he entered once for all into the holy places, not by means of the blood of goats and calves but by means of his own blood, thus securing an eternal redemption. For if the blood of goats and bulls, and the sprinkling of defiled persons with the ashes of a heifer, sanctify for the purification of the flesh, how much more will the blood of Christ, who through the eternal Spirit offered himself without blemish to God, purify our conscience from dead works to serve the living God.

Hebrews 9:12–14

The blood of Christ is a wholly sanctifying and purifying sacrifice. His sacrifice did not need to be remade each year; rather, it stands for all time, cleansing all sin so that “there is therefore now no condemnation for those who are in Christ Jesus” (Romans 8:1). The tearing of the curtain in two upon Jesus’ death only confirms this atonement. His death was the destruction of temple. The presence of God no longer resided within the Most Holy Place. And furthermore the temple was rebuilt three days later as Jesus rose back to life. We no longer need a physical place to meet with God because Jesus Himself is our mediator.

Yet another incredible event occurred in Acts 2. Following Jesus’ ascension, the Holy Spirit came upon His disciples. This was the Helper whose coming Christ had promised. His indwelling is now the seal of our salvation and our guarantee of the inheritance still to come. Just as one day upon the new earth there will be no temple because God Himself will dwell with mven, even now we do not need a temple because God the Spirit dwells within us. Indeed, with God’s Spirit within us, we are the temple, even as we are also Christ’s body upon the earth. We, the church, are a holy temple in the Lord.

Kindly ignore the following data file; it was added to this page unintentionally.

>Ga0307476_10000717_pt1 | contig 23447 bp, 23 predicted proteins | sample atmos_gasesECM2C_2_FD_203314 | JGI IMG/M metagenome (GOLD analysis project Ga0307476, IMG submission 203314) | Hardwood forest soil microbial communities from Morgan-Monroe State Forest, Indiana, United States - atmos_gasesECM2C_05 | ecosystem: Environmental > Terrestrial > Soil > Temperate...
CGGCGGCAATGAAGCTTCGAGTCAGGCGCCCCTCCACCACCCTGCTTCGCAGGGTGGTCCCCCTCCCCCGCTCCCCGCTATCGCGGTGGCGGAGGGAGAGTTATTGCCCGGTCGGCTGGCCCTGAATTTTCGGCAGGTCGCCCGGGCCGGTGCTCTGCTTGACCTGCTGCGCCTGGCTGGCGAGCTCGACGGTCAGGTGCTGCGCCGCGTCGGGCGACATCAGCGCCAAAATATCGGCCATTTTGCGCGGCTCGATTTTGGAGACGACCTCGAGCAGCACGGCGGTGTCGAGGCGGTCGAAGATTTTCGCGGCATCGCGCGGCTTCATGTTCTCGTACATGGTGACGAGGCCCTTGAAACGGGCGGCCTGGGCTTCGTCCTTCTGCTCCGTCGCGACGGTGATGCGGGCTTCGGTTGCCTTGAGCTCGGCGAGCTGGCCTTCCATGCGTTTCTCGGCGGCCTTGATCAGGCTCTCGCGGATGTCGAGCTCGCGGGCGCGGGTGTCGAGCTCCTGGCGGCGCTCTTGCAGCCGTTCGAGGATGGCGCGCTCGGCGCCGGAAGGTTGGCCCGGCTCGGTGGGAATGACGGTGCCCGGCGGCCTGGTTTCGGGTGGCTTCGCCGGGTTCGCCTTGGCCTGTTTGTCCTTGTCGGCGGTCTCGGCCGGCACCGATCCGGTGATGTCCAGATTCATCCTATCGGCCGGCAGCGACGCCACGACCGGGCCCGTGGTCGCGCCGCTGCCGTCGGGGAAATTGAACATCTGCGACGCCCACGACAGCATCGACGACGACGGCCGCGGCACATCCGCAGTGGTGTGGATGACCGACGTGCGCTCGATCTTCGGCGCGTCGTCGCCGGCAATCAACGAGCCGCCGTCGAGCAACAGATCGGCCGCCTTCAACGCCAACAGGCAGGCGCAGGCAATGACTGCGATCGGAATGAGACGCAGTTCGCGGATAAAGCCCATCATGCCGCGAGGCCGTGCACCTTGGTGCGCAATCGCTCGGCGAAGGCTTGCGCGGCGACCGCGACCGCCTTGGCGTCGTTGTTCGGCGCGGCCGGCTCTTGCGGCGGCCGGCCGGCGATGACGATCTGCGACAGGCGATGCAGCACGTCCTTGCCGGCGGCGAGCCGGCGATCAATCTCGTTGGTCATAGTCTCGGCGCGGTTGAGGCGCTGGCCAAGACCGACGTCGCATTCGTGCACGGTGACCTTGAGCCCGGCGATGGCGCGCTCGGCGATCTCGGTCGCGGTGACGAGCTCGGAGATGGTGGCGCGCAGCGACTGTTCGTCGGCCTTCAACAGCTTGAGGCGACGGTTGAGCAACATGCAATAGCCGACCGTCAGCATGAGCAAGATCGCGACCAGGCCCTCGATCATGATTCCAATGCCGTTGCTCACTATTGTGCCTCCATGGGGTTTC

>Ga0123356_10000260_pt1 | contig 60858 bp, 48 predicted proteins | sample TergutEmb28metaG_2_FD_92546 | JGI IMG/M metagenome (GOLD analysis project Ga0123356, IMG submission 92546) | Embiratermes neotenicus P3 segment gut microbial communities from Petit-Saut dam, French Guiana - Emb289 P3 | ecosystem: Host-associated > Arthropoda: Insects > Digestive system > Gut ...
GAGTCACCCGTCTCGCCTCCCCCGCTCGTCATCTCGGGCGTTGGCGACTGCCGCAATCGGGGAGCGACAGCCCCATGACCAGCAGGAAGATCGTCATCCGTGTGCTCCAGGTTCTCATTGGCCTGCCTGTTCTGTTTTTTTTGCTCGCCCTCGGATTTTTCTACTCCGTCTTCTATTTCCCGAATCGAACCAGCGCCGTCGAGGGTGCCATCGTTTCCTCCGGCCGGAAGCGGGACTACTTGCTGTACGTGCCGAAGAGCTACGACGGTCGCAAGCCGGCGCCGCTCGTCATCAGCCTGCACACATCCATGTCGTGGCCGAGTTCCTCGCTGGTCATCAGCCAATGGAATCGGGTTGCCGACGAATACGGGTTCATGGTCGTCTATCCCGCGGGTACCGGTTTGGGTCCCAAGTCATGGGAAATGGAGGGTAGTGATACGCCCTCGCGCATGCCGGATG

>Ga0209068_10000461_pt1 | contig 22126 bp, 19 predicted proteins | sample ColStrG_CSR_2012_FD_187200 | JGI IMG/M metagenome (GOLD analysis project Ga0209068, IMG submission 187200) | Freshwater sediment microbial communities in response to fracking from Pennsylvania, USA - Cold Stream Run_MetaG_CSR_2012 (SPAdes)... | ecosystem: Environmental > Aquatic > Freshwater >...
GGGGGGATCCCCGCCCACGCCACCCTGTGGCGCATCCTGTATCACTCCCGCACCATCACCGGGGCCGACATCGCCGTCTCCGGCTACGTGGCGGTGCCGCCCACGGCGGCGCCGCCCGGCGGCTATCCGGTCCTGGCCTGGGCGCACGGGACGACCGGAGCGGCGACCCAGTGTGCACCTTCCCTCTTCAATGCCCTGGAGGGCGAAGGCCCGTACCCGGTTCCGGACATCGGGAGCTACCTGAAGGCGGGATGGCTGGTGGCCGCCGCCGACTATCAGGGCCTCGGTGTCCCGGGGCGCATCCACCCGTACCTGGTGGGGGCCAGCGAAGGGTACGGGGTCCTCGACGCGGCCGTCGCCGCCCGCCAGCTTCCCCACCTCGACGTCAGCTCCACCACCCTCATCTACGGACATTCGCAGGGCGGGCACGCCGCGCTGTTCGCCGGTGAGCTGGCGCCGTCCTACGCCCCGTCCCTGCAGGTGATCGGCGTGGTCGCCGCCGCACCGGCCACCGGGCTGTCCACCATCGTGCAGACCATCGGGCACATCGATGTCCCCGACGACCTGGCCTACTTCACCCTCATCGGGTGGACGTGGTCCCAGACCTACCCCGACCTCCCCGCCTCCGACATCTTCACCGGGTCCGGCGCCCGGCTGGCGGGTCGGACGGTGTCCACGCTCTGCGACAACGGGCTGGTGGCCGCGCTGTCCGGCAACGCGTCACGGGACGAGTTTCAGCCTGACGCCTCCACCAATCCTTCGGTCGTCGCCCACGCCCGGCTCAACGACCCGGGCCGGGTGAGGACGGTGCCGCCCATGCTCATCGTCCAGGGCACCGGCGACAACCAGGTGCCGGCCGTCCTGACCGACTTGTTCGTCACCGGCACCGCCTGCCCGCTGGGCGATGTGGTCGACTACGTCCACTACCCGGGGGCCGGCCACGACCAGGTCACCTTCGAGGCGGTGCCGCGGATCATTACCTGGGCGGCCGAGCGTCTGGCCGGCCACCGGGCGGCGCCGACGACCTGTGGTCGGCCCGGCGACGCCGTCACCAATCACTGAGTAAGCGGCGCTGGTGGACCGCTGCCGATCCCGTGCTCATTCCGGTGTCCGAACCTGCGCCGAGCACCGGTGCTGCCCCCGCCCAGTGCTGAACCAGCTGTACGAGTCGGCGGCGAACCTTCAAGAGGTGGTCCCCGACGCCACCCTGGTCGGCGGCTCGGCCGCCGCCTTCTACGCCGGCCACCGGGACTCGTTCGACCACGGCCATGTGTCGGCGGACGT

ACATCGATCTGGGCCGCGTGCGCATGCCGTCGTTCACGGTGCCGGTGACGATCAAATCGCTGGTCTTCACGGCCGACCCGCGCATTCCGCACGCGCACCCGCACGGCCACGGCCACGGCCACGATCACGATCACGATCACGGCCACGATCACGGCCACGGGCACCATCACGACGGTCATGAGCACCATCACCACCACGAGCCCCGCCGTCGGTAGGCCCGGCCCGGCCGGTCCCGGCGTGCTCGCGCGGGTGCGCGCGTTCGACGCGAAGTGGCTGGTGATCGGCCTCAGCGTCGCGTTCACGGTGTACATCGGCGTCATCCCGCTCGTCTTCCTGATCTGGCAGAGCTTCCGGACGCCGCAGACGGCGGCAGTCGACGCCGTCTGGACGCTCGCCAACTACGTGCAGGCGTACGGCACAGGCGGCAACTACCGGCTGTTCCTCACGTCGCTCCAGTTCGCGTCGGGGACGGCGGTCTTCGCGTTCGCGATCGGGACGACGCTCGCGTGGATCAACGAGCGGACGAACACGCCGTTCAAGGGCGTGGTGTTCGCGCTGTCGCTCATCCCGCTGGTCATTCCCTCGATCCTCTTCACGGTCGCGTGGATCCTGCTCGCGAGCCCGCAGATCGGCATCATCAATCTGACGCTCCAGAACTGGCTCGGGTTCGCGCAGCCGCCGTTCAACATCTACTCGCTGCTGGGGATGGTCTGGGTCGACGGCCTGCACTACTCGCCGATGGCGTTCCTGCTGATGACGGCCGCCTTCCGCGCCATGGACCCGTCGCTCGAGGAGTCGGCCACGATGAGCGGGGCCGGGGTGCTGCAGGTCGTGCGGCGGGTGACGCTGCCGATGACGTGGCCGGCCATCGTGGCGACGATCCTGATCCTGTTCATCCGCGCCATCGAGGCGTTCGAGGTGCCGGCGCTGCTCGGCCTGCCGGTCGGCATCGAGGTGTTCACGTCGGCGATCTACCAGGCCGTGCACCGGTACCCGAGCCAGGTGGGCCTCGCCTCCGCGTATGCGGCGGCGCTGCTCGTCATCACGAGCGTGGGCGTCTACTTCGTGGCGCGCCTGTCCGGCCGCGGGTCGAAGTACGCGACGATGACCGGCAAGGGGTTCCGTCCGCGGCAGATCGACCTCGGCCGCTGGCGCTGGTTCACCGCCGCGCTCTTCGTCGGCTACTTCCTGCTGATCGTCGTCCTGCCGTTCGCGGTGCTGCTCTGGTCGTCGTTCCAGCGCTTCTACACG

This reality has staggering implications when we also consider the mission of Christ’s church. Before ascending to the Father’s right hand, Jesus commanded His people to go to all nations, making disciples, baptizing them in the name of the Triune God, and teaching them all that Jesus has spoken. This is the Great Commission. It is the mission of the church. It is how the kingdom of God goes forth. He has sent His disciples to rescue those who belong to the domain of darkness by making them disciples of His kingdom.

We often speak of Christianity’s distinctiveness being that all other religions require a person to work their way to God, while the Christian God comes down to us. Jesus is, of course, the absolute epitome of this truth. Yet for the past two thousand years, God has not stopped seeking and saving the lost. He did not give us Christ and the Bible and wish us well. No, He has placed His Spirit within us so that we live constantly in His presence, and then He sent us out into the world to reach others. All other temples require the seeker to come in order to meet with their god, but the true and living God sends living temples into the world to meet with them.

Brothers and sisters, consider the impact that this truth should have on our evangelism. Sharing the gospel is not merely about fulfilling some religious quota or checking another item off the to-do list. No, by sharing the good news of Jesus Christ with someone, God’s temple has come to them. Indeed, it is “God making his appeal through us” (2 Corinthians 5:20). It is God calling traitors to His throne to find forgiveness at the cross, becoming instead the kingdom, family, and temple of God.

[1] This can be seen with Polycarp and Ignatius, both of whom were disciples of the apostle John, yet they did not consider themselves as carrying on the office of apostle. Instead, they carried on the truth that the apostles declared.

[2] Merkle, 53.